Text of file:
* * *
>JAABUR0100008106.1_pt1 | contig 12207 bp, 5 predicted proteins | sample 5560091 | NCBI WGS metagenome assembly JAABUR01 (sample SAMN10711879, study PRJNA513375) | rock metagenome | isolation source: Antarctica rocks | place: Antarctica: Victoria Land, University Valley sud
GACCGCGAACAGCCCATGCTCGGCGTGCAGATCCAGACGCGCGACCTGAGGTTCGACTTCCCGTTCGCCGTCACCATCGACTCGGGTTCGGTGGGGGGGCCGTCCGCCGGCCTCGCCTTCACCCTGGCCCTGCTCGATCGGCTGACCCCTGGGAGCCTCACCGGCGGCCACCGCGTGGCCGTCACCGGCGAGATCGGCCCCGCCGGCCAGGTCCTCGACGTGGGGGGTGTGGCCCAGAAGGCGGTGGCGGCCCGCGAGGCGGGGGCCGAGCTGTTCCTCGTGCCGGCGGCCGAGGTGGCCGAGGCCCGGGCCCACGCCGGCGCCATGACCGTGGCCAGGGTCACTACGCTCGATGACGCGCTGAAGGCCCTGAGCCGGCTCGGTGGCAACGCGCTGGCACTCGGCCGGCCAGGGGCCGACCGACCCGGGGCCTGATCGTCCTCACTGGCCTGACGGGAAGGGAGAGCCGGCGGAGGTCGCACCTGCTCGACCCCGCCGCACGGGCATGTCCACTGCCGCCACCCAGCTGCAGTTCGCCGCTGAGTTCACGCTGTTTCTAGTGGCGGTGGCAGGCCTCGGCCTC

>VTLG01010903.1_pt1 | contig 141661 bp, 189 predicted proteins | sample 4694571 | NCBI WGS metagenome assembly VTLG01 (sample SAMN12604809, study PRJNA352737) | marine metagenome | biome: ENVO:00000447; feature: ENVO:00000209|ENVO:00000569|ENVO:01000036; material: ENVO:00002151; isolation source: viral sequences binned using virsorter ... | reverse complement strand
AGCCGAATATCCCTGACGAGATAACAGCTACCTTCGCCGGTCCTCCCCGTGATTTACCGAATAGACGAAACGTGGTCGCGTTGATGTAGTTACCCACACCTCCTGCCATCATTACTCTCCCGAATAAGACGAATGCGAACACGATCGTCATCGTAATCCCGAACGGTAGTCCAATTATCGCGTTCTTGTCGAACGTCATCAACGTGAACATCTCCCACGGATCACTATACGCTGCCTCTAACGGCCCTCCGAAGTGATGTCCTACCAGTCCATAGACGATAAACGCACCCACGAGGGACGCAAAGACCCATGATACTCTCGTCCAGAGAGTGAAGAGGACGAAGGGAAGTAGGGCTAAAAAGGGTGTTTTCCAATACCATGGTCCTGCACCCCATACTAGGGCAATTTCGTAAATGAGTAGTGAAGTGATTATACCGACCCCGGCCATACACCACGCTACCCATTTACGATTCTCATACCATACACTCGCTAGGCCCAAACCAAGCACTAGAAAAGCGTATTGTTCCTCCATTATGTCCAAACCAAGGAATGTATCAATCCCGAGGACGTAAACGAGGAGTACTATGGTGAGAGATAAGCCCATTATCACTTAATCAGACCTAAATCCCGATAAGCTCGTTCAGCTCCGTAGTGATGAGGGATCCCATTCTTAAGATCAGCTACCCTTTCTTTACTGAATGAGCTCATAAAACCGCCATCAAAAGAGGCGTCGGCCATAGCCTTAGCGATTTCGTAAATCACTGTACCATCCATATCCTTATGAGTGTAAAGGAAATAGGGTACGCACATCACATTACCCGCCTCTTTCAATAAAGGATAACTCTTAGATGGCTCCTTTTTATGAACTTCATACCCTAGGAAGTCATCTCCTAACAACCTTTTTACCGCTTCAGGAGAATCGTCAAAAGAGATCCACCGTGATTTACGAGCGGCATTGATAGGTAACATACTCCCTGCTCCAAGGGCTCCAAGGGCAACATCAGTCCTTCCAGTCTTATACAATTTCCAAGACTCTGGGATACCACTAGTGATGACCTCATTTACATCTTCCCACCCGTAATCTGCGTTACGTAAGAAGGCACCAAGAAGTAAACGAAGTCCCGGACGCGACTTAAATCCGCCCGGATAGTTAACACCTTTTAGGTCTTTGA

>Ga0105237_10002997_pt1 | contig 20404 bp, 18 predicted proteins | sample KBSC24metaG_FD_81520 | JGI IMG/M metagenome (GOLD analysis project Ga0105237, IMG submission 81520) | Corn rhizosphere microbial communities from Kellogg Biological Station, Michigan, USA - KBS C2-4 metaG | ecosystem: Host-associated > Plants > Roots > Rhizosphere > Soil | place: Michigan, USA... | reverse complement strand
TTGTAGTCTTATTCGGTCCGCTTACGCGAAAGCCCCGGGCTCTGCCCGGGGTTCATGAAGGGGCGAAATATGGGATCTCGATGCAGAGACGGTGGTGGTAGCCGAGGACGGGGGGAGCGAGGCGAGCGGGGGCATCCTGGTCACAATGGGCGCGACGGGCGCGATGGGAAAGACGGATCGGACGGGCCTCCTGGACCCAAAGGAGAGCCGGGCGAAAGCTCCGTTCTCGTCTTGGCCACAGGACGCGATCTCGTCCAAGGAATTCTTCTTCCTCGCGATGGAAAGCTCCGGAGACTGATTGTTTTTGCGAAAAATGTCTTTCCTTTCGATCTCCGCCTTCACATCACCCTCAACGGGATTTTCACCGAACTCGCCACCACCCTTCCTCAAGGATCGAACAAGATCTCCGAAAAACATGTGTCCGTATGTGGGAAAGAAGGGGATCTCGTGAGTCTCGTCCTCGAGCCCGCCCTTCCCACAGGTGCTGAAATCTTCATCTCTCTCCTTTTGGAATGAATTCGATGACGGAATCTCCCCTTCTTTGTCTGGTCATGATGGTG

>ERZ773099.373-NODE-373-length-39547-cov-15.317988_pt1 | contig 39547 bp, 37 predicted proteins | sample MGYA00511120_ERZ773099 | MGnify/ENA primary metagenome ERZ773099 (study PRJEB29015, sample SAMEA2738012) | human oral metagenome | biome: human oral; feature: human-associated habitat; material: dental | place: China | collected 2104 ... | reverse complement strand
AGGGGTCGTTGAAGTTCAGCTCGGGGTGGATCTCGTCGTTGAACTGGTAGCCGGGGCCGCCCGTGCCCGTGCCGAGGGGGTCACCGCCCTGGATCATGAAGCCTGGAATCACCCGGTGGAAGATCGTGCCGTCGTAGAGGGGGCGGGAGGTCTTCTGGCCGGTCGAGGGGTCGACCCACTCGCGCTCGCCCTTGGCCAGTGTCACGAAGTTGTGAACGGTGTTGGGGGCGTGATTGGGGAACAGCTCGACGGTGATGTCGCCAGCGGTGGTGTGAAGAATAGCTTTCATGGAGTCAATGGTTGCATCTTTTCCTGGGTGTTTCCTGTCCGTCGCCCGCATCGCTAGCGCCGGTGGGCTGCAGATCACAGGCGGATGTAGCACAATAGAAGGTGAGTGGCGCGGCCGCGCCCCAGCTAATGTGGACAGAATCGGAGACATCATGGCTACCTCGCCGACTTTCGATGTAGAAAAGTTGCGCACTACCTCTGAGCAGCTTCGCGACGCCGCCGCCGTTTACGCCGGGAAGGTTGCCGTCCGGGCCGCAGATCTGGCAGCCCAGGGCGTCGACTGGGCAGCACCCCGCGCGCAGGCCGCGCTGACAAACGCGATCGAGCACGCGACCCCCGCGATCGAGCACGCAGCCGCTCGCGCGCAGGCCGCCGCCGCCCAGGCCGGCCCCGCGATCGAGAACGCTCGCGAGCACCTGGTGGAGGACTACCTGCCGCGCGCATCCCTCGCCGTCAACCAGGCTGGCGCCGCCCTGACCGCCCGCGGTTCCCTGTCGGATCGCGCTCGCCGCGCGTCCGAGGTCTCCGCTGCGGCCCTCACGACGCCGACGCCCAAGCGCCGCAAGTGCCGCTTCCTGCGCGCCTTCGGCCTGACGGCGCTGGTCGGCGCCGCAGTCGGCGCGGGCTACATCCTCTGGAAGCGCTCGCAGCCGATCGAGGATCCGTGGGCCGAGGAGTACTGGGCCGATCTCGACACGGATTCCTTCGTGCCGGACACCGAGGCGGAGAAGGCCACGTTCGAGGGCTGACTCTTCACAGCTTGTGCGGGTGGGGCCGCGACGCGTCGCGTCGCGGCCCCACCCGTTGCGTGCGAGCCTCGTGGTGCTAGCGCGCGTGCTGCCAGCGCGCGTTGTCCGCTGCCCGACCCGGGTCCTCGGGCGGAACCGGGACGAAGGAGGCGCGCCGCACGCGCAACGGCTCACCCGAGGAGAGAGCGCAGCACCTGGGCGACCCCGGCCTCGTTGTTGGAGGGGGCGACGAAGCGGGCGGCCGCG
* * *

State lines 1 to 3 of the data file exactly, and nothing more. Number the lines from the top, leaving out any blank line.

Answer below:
>JAABUR0100008106.1_pt1 | contig 12207 bp, 5 predicted proteins | sample 5560091 | NCBI WGS metagenome assembly JAABUR01 (sample SAMN10711879, study PRJNA513375) | rock metagenome | isolation source: Antarctica rocks | place: Antarctica: Victoria Land, University Valley sud
GACCGCGAACAGCCCATGCTCGGCGTGCAGATCCAGACGCGCGACCTGAGGTTCGACTTCCCGTTCGCCGTCACCATCGACTCGGGTTCGGTGGGGGGGCCGTCCGCCGGCCTCGCCTTCACCCTGGCCCTGCTCGATCGGCTGACCCCTGGGAGCCTCACCGGCGGCCACCGCGTGGCCGTCACCGGCGAGATCGGCCCCGCCGGCCAGGTCCTCGACGTGGGGGGTGTGGCCCAGAAGGCGGTGGCGGCCCGCGAGGCGGGGGCCGAGCTGTTCCTCGTGCCGGCGGCCGAGGTGGCCGAGGCCCGGGCCCACGCCGGCGCCATGACCGTGGCCAGGGTCACTACGCTCGATGACGCGCTGAAGGCCCTGAGCCGGCTCGGTGGCAACGCGCTGGCACTCGGCCGGCCAGGGGCCGACCGACCCGGGGCCTGATCGTCCTCACTGGCCTGACGGGAAGGGAGAGCCGGCGGAGGTCGCACCTGCTCGACCCCGCCGCACGGGCATGTCCACTGCCGCCACCCAGCTGCAGTTCGCCGCTGAGTTCACGCTGTTTCTAGTGGCGGTGGCAGGCCTCGGCCTC

>VTLG01010903.1_pt1 | contig 141661 bp, 189 predicted proteins | sample 4694571 | NCBI WGS metagenome assembly VTLG01 (sample SAMN12604809, study PRJNA352737) | marine metagenome | biome: ENVO:00000447; feature: ENVO:00000209|ENVO:00000569|ENVO:01000036; material: ENVO:00002151; isolation source: viral sequences binned using virsorter ... | reverse complement strand